Open dialogue around mental and physical health: The Centre provides a supportive and caring workplace, with wellbeing a foundation of performance and success. Wellbeing and mental health are a regular part of the Centre’s dialogue and culture, including in our welcome pack given to all incoming members of the centre, a dedicated agenda item during Centre inductions, regular talks on mental health and wellbeing, multiple centre members at each node being trained in mental health first aid, and contact details for all nodes’ student counselling services and employee assistant programs available on the centre website and weekly newsletters.
Unconscious bias: We raise awareness of unconscious bias for all selection panel members and defining qualities of excellence of ideal candidates for all Centre positions, irrespective of background.
In addition to institutional training on unconscious bias, we have developed a Centre primer resource. All selection panel participants are required to complete this primer or an institutional equivalent. Panel chairs should remind panellists that the goal is to choose the best qualified candidate for the position regardless of background. The panel should identify the qualities that would make for a top employee at the outset of shortlisting, prior to the commencement of interviews and during final deliberation. Our goals are to focus on recruiting for excellence and to mitigate against the influence of both conscious and unconscious bias.
An inclusive and safe environment: We work to ensure Centre events are inclusive and safe. Registration forms for our major events such as our Annual Workshop and Winter Schools contain a compulsory acknowledgment that participants will abide by respectful, non-discriminatory behaviour. We also provide clear guidance on who participants can talk to if issues do arise.
Diversity of speakers at events: We value and encourage diversity in speakers at Centre workshops, professional development courses and research seminars. We also seek to expose staff and students to experts and role models from a wide range of backgrounds. To meet these objectives organisers of all Centre-sponsored events are tasked with creating agendas that aim for gender parity and represent cultural diversity.
Inclusiveness of all participants at events: All staff and students have a voice at centre meetings, workshops, seminars and conferences. It is the responsibility of convenors and facilitators to ensure all participants have an opportunity to contribute and be heard.
Women in leadership: Women hold multiple senior leadership roles in the centre, including leading major portfolios and research programs, and are role models and mentors for all, and for younger women in particular.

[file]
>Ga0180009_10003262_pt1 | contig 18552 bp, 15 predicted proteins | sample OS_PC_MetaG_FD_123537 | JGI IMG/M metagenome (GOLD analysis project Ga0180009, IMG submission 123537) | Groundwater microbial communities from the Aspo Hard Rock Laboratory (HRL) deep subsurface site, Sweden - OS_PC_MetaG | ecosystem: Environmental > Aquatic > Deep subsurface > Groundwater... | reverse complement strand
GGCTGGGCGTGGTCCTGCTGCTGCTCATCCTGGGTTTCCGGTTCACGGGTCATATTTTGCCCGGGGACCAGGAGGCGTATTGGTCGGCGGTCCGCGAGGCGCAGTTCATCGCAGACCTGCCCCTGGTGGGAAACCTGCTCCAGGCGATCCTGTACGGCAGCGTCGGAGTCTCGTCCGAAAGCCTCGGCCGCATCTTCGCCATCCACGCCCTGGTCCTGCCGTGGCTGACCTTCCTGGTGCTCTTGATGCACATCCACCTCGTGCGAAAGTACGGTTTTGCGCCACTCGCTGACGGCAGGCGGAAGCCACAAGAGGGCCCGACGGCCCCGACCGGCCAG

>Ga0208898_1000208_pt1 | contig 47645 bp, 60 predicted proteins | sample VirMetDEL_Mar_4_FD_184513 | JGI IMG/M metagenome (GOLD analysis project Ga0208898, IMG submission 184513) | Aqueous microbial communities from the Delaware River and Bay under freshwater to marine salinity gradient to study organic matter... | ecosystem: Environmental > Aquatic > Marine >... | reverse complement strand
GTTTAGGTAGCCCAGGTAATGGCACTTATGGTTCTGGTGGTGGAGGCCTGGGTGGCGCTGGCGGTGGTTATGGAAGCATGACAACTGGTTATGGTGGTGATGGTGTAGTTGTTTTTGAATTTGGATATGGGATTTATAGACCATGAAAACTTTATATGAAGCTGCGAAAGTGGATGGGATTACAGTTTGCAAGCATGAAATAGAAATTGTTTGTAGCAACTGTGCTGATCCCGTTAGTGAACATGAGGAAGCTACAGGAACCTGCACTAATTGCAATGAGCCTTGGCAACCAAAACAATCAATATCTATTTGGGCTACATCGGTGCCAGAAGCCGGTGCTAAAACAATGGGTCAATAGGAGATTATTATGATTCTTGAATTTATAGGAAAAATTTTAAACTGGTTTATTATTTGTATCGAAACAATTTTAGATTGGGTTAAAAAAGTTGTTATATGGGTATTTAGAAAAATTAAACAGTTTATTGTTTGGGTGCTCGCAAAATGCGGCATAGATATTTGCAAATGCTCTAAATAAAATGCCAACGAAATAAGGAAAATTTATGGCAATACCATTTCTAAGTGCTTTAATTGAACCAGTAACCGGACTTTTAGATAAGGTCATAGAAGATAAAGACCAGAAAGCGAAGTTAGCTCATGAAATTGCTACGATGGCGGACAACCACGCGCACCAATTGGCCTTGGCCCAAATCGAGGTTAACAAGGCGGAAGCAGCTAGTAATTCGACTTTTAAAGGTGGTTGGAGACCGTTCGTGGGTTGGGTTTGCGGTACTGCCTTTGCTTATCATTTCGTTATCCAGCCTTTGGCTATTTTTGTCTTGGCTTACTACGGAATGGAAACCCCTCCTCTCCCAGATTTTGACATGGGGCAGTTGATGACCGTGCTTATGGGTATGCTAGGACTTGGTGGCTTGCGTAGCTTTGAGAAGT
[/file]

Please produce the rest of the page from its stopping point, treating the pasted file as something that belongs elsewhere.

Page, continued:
STEM engagement: We offer educational resources development workshops for teachers via our Climate Classrooms initiative, and more than 75% of the participants are women teachers teaching STEM subjects. We’re also working with an Australian girls’ secondary school on developing resources for a new data science subject to encourage more girls to get into STEM.
Undergraduate research scholarships: We offer undergraduate and honours scholarships to provide outstanding undergraduate students with an introduction to both the Centre and Climate Extremes research. Our scholarship recipient gender mix is close to parity, and at least 25% of our women recipients continue on to further study in the centre.
Graduate Program: The Centre’s graduate program has reimagined the Australian higher degree research experience. It provides fundamental research and communication skills, professional development, mentoring and leadership opportunities. Our student gender mix sits very close to parity. The program is coordinated by our Graduate Director, a senior woman in STEM, who also acts as a point of contact, advisor and advocate for the Centre’s students.
Centre partners: We are a multi-institutional research consortium. The Centre partners with a range of academic institutions, government agencies and private industry. Our supportive and progressive culture is widely recognised among our partners and our expertise has been sought on matters relating to gender equity and diversity.
Building capacity: Our graduates and alumni are our greatest asset. They have found employment across a wide range of sectors. They take with them not only a foundation of deep scientific rigour but also values instilled from their time working with us. Many of our women alumni have gone on to work in traditionally male-dominated organisations, thereby continuing to contribute to diversity in these organisations. They have been invited back to speak to our students about their careers and, in doing so, have raised the profile of these organisations to current student cohort.
Visibility to industry: We are often invited to give presentations and briefings to individual companies and industry forums. In responding to these invitations, we strive to ensure that the gender of our speakers is well represented.